Monthly Archives: February 2014

What are the benefits and harms for women considering a mammogram?

Bottom Line:

The paper’s authors suggest that balanced discussions about the benefits and harms of screening mammography should focus on:

  • the possibility of breast cancer deaths avoided but also
  • the possibility of false alarms and overdiagnosis (the detection of abnormalities that will never progress enough to cause symptoms or death during a patient’s lifetime).

Although some women are comfortable with a high rate of false positive results, some women will experience lasting consequences (Ann Fam Med 2013;11:106-15) and should know the risk of harm when making the decision whether to screen.

Reference:

Welch HG, Passow HJ. Quantifying the benefits and harms of screening mammography. JAMA Intern Med 2014;Dec 30. [Epub ahead of print]

Synopsis

Sometimes we forget there are harms associated with screening for disease. Though the possibility of benefit might be worth the risk of harm, this trade-off should be considered in the decision-making process. The authors of this analysis identified, in the fog of information swirling around cancer screening, 3 outcomes that should be considered:

  1. breast cancer deaths avoided,
  2. false alarms, and
  3. overdiagnosis (the diagnosis of “disease” that will never cause symptoms or death during a patient’s lifetime).

Note that no controlled research has shown decreased overall mortality as a result of screening. The authors used currently available data from trials of annual screening mammography — the most common screening practice in the United States — to give a range of estimates for these 3 outcomes for women at different ages.

  1. breast cancer death avoidance:
    • most optimistic reduction based on randomized trial data, a 36% reduction. Although some randomized studies and epidemiologic data point to no benefit, the authors chose a conservative lower estimate of a 5% reduction.
  2. false-positive rate: a) If you screen 1000 40 year old women for 10 years, 0.1 to 1.6 will avoid dying of breast cancer, 510 to 690 will have at least 1 false alarm, and 60-80 will have a biopsy that confirms a false positive mammogram.  b) Among 1,000 50-year-old women, 0.3 to 3.2 will avoid dying from breast cancer, 490 to 670 will have at least 1 false alarm, with 70 to 100 undergoing a biopsy. c) Among 1,000 60-year-old women: 0.5 to 4.9 will avoid dying from breast cancer 390 to 540 will have at least 1 false alarm, with 50 to 70 undergoing a biopsy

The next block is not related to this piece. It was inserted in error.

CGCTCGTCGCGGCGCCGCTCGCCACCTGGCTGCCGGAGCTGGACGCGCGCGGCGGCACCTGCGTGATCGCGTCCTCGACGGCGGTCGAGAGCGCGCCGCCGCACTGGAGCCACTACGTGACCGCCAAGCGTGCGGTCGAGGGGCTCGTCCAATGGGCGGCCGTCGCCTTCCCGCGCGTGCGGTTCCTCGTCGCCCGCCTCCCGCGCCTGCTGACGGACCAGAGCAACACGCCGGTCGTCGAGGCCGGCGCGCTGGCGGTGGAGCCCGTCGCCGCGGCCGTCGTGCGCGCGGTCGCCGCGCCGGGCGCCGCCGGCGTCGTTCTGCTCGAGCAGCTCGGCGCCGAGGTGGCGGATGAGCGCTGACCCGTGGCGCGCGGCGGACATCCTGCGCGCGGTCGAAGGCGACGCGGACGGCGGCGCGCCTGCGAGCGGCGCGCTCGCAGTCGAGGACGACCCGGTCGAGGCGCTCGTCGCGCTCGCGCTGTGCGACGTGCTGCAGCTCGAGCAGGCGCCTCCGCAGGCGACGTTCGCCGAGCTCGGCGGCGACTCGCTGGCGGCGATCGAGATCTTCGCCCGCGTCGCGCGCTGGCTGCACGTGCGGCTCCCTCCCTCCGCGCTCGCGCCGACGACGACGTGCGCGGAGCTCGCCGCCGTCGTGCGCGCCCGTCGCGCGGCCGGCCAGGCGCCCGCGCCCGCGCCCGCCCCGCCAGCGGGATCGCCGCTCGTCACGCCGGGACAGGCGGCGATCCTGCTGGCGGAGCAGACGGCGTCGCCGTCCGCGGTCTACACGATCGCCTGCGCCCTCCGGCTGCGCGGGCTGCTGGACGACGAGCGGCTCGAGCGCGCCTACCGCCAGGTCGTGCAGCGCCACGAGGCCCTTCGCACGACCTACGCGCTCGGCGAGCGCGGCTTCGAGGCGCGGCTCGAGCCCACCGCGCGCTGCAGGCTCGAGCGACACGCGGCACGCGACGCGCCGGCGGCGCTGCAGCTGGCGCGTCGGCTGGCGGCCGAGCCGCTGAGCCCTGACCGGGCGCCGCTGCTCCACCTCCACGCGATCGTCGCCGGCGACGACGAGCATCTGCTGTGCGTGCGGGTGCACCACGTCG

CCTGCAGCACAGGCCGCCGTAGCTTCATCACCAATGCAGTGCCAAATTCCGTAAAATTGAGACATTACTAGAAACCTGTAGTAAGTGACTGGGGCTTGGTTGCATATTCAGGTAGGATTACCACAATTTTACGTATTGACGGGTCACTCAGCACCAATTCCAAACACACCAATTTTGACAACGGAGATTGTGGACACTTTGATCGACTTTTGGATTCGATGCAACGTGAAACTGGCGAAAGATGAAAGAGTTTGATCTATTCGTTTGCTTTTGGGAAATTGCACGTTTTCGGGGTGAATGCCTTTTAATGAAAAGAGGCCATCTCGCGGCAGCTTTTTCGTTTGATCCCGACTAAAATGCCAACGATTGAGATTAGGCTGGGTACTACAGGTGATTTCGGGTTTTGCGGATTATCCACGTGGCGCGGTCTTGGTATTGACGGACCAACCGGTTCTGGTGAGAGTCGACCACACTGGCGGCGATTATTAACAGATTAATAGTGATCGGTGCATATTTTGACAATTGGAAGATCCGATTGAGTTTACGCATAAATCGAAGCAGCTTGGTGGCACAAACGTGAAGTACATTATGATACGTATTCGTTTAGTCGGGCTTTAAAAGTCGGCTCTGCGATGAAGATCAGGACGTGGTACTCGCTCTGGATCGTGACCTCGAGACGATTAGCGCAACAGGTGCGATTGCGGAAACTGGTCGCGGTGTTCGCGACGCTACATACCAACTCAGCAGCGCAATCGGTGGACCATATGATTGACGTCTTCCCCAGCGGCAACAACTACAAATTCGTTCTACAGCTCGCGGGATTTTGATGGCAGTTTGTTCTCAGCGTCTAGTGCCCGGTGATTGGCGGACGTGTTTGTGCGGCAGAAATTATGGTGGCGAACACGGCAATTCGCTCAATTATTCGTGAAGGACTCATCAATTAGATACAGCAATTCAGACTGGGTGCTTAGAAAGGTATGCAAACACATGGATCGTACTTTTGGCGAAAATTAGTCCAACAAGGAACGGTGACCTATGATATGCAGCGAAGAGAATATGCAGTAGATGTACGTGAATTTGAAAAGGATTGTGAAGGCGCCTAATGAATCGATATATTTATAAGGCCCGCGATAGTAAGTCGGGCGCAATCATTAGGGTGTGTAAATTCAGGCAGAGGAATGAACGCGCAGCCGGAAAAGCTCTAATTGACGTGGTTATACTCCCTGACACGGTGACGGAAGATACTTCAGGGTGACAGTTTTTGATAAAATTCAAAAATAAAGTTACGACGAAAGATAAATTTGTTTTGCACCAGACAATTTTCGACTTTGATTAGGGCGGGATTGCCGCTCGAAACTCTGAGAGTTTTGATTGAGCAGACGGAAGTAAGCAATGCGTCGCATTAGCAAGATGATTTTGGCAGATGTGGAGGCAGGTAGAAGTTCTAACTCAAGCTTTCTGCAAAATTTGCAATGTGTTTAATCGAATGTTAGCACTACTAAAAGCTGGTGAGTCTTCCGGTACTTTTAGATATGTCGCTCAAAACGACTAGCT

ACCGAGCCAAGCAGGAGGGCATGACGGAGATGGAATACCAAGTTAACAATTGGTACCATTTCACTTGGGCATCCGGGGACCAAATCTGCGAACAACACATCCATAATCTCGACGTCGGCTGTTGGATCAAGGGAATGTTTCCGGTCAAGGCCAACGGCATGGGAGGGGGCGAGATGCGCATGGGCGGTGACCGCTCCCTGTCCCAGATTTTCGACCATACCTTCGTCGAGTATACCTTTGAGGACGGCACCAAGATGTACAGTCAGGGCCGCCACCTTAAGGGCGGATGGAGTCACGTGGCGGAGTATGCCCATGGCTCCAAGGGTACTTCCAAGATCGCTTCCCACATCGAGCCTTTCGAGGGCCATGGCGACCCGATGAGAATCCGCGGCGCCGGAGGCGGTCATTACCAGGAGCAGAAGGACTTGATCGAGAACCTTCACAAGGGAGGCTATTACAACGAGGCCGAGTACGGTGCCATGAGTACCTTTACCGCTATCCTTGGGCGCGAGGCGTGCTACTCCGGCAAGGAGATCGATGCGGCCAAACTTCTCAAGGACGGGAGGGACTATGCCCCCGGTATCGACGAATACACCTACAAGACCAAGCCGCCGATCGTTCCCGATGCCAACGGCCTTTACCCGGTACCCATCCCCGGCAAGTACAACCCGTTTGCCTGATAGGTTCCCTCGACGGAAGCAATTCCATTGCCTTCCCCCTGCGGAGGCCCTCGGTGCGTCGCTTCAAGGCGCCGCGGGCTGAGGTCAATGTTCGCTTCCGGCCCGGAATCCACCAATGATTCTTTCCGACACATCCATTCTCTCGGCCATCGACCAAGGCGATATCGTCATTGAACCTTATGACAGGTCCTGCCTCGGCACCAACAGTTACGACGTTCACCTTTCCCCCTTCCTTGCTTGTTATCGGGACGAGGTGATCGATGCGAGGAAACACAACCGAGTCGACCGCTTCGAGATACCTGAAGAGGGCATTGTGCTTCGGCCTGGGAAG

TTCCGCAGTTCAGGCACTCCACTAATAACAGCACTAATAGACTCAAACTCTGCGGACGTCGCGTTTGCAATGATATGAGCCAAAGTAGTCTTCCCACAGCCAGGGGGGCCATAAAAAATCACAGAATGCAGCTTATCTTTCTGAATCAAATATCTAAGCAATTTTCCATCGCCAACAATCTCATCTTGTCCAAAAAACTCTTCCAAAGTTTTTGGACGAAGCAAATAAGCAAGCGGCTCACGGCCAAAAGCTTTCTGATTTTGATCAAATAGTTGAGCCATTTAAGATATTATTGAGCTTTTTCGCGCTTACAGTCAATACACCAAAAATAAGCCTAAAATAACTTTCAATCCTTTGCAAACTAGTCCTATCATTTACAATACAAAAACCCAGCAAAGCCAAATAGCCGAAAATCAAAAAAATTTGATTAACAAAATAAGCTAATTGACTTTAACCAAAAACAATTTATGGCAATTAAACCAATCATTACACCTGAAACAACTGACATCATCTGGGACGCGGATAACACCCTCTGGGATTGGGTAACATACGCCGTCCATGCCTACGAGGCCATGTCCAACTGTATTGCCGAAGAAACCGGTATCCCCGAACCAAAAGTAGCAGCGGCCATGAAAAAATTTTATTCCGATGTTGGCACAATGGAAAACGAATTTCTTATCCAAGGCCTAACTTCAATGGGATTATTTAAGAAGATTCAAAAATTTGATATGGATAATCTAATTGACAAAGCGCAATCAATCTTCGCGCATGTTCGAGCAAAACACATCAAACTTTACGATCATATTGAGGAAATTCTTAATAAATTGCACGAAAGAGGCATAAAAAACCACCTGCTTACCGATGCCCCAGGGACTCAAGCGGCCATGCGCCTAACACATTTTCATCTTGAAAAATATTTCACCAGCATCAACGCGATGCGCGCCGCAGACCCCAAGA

3. Over-diagnosis: a) Of those 1,000 40-year-old women, up to 11 will be over-diagnosed and treated without the possibility of benefit.  b) Of those 1000 50 year old women, 3 to 14 will be over-diagnosed and treated without the possibility of benefit. c) Among 1,000 60-year-old women, 6 to 20 will be over-diagnosed and treated without the possibility of benefit

This post was modified from the original post by Allen F. Shaughnessy, PharmD, MMedEd, Professor of Family Medicine, Tufts University, Boston, MA

Can your blood pressure pill increase your risk of diabetes?

Article: Shen L, Shah BR, Reyes EM, et al. Role of diuretics, beta blockers, and statins in increasing the risk of diabetes in patients with impaired glucose tolerance: reanalysis of data from the NAVIGATOR study. BMJ. 2013 Dec 9;347:f6745

OBJECTIVE: To examine the degree to which use of beta blockers, statins, and diuretics in patients with impaired glucose tolerance and other cardiovascular risk factors is associated with new onset diabetes.

DESIGN: Reanalysis of data from the Nateglinide and Valsartan in Impaired Glucose Tolerance Outcomes Research (NAVIGATOR) trial.

SETTING: NAVIGATOR trial.

PARTICIPANTS: Patients who at baseline (enrollment) were treatment naive to beta blockers (n=5640), diuretics (n=6346), statins (n=6146), and calcium channel blockers (n=6294). Use of calcium channel blocker was used as a metabolically neutral control.

MAIN OUTCOME MEASURES: Development of new onset diabetes diagnosed by standard plasma glucose level in all participants and confirmed with glucose tolerance testing within 12 weeks after the increased glucose value was recorded. The relation between each treatment and new onset diabetes was evaluated using marginal structural models for causal inference, to account for time dependent confounding in treatment assignment.